Preston is home to many diverse communities that have helped shape the cultural landscape of the city as it stands today. Home to people from Ireland, Eastern Europe, Hong Kong, Africa, South East Asia and the Caribbean, this former dilapidated mill town has benefited immensely from the presence of these immigrant and migrant communities.Advertisement
Some were former citizens of the British Empire and formerly the Commonwealth of Nations who made Preston their home. The early arrivals from the Caribbean were formerly ex-servicemen who aided the Mother Country in her hour of need. Jamaican, Charles Edward Knuckle arrived in 1947.
Mr Knuckle served three years and two months in the RAF during World War II. After helping Britain’s war effort, dispelling the myth that it faced Nazi Germany alone, this gentleman along with thousands of his fellow West Indians were swiftly demobbed in 1946 and sent home. They had served their purpose and were no longer required by the government which wanted these men and women off their payroll. Furthermore, society in general expressed a desire that their Colonial cousins go back home. Whilst landladies accommodated West Indian servicemen during wartime, they expressed a severe reluctance to do so in peacetime.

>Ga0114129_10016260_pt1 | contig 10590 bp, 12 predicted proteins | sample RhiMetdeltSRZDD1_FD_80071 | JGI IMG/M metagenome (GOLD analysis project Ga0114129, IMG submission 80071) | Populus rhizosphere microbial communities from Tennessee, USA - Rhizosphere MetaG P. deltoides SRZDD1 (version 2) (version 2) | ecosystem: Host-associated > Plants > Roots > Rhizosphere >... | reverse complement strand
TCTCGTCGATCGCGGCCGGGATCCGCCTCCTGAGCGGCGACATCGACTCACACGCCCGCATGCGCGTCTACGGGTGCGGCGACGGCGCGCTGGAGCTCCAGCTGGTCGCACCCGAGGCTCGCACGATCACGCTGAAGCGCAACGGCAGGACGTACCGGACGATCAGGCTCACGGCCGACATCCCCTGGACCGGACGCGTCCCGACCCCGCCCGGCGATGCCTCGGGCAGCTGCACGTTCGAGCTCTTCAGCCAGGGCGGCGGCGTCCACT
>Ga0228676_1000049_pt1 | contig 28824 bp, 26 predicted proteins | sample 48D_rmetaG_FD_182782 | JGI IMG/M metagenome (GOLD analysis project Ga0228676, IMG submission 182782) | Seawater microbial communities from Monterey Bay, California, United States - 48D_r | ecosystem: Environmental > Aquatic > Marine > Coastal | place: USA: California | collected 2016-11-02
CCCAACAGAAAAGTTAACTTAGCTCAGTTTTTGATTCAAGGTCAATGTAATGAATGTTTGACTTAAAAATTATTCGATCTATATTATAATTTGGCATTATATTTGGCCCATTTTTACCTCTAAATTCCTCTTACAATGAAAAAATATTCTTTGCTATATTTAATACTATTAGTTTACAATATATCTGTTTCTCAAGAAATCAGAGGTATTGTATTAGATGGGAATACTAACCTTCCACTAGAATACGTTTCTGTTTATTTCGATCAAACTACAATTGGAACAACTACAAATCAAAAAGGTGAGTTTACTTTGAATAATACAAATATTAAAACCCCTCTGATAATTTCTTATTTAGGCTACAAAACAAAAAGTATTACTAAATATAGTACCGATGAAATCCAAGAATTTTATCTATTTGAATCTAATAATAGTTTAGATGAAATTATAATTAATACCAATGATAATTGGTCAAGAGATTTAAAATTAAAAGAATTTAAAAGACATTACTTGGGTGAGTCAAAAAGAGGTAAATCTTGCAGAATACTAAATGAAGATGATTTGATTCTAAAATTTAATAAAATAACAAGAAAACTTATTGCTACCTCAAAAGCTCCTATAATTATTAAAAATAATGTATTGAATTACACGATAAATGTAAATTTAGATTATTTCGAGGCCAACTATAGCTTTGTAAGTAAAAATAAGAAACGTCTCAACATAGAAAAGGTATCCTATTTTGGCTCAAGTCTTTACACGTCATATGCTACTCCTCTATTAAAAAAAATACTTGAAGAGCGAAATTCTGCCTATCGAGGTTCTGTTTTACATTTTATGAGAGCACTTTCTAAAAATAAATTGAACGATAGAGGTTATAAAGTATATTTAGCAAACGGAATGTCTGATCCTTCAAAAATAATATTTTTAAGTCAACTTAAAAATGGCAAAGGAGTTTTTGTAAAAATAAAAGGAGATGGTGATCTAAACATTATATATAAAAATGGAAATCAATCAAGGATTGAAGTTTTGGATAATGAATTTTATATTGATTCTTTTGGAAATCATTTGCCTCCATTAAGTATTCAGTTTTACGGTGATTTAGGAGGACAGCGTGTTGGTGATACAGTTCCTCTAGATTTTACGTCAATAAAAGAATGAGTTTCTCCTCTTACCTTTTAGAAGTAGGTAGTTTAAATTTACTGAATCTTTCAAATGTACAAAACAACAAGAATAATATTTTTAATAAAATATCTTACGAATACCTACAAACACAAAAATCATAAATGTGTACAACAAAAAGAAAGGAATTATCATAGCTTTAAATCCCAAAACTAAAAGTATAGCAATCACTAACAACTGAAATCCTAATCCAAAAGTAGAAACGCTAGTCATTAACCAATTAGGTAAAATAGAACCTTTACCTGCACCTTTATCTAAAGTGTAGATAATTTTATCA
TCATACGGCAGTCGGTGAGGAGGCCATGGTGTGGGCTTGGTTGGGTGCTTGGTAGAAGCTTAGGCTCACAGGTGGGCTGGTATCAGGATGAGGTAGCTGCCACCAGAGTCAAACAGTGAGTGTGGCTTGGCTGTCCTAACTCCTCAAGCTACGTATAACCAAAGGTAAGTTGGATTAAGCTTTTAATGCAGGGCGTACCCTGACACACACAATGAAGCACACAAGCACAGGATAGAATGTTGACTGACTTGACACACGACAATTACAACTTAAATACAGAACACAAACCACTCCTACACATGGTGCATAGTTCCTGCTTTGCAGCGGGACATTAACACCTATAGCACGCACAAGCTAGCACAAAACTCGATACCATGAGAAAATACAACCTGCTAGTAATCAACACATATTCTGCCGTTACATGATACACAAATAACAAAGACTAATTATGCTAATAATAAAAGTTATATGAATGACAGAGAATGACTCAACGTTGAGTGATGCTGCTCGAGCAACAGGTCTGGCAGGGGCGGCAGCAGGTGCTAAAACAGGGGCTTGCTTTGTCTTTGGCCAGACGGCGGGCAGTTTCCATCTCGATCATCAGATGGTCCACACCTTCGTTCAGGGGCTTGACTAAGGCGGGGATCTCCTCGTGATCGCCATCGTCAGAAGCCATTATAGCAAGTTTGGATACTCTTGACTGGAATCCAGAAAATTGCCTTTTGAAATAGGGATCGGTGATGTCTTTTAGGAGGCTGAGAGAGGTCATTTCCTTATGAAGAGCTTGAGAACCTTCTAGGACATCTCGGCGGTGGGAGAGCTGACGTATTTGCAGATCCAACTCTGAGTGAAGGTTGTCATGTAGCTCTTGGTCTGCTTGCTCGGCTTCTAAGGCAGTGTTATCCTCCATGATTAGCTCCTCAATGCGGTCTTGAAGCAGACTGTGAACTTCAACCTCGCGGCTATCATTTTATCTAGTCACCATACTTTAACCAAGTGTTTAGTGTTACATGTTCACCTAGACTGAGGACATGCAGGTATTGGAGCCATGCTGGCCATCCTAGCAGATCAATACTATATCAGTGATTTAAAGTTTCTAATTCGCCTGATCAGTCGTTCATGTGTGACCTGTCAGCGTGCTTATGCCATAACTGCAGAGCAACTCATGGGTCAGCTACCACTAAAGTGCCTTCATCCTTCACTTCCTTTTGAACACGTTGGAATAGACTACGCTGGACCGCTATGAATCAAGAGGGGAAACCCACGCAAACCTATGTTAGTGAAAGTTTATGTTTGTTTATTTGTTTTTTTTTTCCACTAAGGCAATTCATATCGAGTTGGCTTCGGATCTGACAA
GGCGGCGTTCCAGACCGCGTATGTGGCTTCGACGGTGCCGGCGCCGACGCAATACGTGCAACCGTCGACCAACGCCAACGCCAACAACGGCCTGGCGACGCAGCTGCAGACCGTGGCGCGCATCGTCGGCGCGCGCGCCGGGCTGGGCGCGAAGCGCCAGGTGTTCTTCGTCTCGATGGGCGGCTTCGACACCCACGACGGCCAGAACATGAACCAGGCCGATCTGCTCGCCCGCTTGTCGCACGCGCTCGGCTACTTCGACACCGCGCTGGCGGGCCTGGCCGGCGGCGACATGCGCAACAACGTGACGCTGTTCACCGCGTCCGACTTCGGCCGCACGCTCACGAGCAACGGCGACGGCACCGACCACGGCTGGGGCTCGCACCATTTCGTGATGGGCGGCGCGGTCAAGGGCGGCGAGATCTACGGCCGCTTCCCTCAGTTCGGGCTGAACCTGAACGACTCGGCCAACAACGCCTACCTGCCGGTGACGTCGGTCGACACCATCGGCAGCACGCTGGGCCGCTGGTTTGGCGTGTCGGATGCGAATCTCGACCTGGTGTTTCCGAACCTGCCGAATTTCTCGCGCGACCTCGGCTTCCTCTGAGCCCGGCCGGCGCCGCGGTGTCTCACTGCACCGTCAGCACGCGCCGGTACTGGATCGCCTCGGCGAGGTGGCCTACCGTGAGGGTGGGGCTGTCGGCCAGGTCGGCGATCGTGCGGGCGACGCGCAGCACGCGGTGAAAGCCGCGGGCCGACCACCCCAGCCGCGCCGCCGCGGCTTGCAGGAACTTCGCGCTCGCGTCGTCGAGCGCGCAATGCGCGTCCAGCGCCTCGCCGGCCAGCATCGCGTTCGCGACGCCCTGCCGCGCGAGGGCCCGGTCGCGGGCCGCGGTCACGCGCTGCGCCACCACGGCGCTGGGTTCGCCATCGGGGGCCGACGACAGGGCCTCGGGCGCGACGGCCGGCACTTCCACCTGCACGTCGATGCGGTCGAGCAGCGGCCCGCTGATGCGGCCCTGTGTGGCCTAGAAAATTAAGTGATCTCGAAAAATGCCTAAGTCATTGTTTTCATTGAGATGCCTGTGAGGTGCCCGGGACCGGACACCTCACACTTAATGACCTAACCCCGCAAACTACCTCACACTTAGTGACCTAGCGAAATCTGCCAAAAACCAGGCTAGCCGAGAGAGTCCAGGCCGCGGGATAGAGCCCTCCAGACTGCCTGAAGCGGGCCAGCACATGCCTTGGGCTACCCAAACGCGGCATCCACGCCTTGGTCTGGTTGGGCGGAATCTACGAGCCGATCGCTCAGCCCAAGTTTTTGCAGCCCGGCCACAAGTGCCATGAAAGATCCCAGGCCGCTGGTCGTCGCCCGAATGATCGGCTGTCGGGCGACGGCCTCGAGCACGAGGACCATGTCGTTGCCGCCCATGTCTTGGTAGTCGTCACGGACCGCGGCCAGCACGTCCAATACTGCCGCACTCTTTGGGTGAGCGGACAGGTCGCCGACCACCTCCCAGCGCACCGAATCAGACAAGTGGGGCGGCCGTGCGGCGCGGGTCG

Labour Office files illustrate how employers refused to employ skilled tradesmen from the Caribbean in favour of Eastern Europeans and ex-Axis Prisoners of War. A blanket refusal to employ foreign workers over British subjects was in place. The European immigrants possessed the correct skin colour. Those migrating from the far-flung reaches of the British Empire did not. This was the reception awaiting Charles Knuckle who sailed from Jamaica on board the SS Almanzora arriving in Southampton in December 1947.
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He was a skilled worker, his trade was listed as a mechanic and his destination was 19 Essex Street, Deepdale. It’s possible that this gentleman knew he may not be welcome in Preston but he had somewhere to stay. Others who followed in his wake the ensuing decade may not have been so fortunate. It is possible that Mr Knuckle like other early arrivals accommodated fellow West Indians seeking a better life in Preston. One person who provided this service was Dominican Woodley
His house in Oxford Street, Avenham, a former handloom weaving colony, was described by his neighbours as being nicely decorated and immaculate. One lady told the Lancashire Evening Post it was so clean that you could eat your dinner off the floor. After four years in Preston working in Leyland Motors, Mr Wiltshire bought his house and lived here with his cat Tommy. Some locals were not happy with him and sent him a note tied through a rock that smashed through his window. This missive warned him to go back home as he was not welcomed. It was signed K.K.K. – the initials of the rabidly racist white supremacist group Klu Klux Klan. This abhorrent incident occurred in January 1959. Openly racist incidents were increasing. Evidence would soon emerge of a colour bar being run in the town.